Saturday 8 November 2014

Research in Progress-1 - Ms. Pooja Shukla

Rasa: Drops of Heavenly Bliss
Ms. Pooja Shukla
Department of Communication Skills, MEF Rajkot
[PhD work in progress: T.S. Eliot’s Murder in the Cathedral: A Rasa Perspective. ]

Mankind searches for eternal bliss in each phase of life; a heavenly experience or miracle/s to happen. Though we have heard of heaven and hell, no one has ever returned to share one’s experience and describe those places after death. However, literature gives us a temporary experience of heaven and hell, as we journey through the piece of literary work. Rasa theory, propounded by Bharat Muni, is a notion which explains the process of experiencing and relishing artistic/literary works to attain eternal bliss, can make us experience all the good and bad in the world. Bharat Muni, in his famous treatise, Nāṭyaśastra, which is a compendium of dramaturgy, gives the well known Rasa-Sutra,
“Vibhavanubhava sancarisamyogat rasanispatti”1
“विभावानुभाव संचारी संयोगात् रसनिस्पत्ति”
[Through the co-mingling, co-appearance – samyogat – of vibhava, anubhava and sancaribhava, maturing/ripeness/appearance/ production of rasa takes place/happens.]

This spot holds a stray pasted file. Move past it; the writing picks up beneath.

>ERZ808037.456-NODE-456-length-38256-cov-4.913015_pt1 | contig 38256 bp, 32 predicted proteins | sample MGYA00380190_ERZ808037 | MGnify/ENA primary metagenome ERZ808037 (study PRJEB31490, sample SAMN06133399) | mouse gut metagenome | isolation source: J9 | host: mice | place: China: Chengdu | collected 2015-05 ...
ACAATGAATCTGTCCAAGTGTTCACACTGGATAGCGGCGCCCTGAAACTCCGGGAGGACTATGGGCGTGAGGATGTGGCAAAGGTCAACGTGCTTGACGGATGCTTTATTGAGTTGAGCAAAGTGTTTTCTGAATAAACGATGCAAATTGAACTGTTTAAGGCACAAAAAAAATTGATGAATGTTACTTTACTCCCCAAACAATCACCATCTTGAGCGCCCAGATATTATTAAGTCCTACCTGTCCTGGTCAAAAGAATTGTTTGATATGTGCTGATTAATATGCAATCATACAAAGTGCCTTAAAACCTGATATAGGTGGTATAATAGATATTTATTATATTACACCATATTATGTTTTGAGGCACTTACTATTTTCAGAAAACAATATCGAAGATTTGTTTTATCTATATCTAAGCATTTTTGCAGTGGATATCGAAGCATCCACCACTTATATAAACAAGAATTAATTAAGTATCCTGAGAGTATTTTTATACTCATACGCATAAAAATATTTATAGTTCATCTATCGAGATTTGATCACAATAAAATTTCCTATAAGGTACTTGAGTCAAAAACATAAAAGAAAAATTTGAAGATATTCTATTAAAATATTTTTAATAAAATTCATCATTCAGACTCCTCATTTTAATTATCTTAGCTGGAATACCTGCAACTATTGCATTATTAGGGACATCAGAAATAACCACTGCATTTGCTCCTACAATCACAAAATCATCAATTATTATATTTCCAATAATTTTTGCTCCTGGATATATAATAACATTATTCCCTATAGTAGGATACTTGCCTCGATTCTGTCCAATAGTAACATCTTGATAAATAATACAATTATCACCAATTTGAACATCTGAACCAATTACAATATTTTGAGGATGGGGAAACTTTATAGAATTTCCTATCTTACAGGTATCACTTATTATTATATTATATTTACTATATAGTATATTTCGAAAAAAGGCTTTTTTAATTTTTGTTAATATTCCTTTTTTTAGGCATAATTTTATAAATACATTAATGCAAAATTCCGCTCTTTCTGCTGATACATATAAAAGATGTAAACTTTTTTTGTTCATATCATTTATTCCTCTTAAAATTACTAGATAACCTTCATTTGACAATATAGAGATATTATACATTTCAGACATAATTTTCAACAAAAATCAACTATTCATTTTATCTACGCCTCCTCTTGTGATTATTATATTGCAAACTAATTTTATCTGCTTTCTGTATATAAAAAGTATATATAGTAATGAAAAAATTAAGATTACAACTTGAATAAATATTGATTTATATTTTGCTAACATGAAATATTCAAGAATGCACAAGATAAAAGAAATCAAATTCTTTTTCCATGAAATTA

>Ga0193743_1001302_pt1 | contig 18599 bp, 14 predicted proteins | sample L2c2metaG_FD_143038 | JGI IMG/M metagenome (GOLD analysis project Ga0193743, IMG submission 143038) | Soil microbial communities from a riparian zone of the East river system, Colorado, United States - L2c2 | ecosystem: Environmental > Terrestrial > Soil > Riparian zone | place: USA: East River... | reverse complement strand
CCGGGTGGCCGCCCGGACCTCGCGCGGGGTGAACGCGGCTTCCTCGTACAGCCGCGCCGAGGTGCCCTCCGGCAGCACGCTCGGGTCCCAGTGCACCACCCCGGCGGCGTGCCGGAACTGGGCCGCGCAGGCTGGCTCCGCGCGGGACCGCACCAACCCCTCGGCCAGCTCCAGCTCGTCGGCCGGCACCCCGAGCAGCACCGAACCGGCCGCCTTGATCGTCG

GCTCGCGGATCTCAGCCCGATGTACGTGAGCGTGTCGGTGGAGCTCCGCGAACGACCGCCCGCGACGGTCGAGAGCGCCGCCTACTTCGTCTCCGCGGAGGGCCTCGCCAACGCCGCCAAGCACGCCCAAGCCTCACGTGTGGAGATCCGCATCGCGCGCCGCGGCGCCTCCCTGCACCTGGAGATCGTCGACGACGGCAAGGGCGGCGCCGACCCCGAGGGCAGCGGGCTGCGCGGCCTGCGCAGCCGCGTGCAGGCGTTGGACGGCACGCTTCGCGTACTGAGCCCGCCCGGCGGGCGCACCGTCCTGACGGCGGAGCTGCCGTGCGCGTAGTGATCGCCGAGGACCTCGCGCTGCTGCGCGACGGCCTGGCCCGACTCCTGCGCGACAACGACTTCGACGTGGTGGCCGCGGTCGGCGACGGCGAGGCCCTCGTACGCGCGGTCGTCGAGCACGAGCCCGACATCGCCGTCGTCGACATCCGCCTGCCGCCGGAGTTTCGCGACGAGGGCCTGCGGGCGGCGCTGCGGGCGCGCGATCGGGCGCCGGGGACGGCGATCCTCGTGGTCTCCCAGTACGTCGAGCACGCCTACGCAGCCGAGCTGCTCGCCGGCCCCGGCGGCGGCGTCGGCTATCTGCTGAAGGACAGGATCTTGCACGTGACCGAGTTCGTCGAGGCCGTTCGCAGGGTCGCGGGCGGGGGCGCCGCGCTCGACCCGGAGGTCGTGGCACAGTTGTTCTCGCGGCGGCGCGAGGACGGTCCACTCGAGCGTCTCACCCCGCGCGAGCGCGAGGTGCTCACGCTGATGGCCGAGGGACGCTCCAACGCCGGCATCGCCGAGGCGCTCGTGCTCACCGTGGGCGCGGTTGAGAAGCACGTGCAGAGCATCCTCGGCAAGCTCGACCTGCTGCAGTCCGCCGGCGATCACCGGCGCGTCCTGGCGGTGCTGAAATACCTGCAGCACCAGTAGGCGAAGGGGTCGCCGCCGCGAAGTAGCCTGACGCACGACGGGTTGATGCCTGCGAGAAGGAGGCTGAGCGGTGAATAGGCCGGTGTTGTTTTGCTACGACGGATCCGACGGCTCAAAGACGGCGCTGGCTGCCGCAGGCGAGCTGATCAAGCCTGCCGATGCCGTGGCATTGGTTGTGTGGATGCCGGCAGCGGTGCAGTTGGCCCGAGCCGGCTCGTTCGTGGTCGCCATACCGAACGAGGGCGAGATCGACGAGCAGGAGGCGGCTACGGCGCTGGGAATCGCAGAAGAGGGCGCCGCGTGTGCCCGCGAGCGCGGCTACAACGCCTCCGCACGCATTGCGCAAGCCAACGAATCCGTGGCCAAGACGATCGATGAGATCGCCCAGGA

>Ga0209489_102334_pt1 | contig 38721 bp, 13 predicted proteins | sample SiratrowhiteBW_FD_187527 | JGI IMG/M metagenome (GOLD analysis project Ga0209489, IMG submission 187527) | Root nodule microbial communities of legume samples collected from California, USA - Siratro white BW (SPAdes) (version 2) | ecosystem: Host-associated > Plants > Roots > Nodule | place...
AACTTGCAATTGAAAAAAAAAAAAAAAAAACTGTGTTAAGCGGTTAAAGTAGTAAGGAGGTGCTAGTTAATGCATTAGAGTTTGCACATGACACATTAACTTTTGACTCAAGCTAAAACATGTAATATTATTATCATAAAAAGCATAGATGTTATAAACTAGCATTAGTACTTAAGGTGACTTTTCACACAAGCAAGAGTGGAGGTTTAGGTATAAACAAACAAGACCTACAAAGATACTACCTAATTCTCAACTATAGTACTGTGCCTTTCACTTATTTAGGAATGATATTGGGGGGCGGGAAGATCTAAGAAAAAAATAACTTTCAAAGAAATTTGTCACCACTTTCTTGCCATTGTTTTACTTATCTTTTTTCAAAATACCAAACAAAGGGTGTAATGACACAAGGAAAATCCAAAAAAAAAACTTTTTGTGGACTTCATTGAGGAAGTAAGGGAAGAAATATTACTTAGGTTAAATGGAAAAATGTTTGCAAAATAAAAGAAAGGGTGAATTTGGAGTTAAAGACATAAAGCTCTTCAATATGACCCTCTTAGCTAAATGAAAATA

Better explanation of the various components of the rasa sutra is as under:

The graphical representation is a detailed explanation of, how the rasa is derived with the help of the various components of the Rasa-sutra.

The Rasa-Sutra of Bharat is well explained in the words of Rama Kant Sharma,

Thus dominant emotions –Sthāyibhāvas, aroused by objects – Anubhāvas, excited by excitants – Uddipanvibhāvas, manifested through physical or movements consiquents – Anubhāvas, nourished by transitory feelings – Sancaribhavas are relished by the sympathetic readers or audience as Rasa. The reader is not conscious of all these ingredients while relishing any sort of sentiment. He only enjoys the sentiment as a fountain that gives him thrill and pleasure. 2

The dynamics of Rasa can be explored further with individual engagement with the literary works from the critical perspective called Rasa.   


1.       Kumar, Puspendra, ed. Natyasastra of Bharatmuni. Trans. M.M Ghosh. Vol. 1. Delhi: New Bharatiya Book Corporation, 2006.(Print)
2.      Sharma, Rama Kant. Hardy and The Rasa Theory. 1. New Delhi: Sarup & Sons, 2003. Page 28 (Print)

1 comment:

  1. Very interesting topic. One also look at Indian Verse drama like Bhavai, Tamasha, Jatra, Akhyan etc. and see if new interpretation is possible through Rasa. Besides, I feel one needs to take a close look at various digital texts from Rasa perspective. For instance, how does one interpret an short film or photograph or even a news item from Rasa perspective? It wont be a bad idea even to study certain socio-political events from the same perspective as they do arouse feelings and emotions listed in the article above. Of course, then it will not be a search for aesthetic pleasure.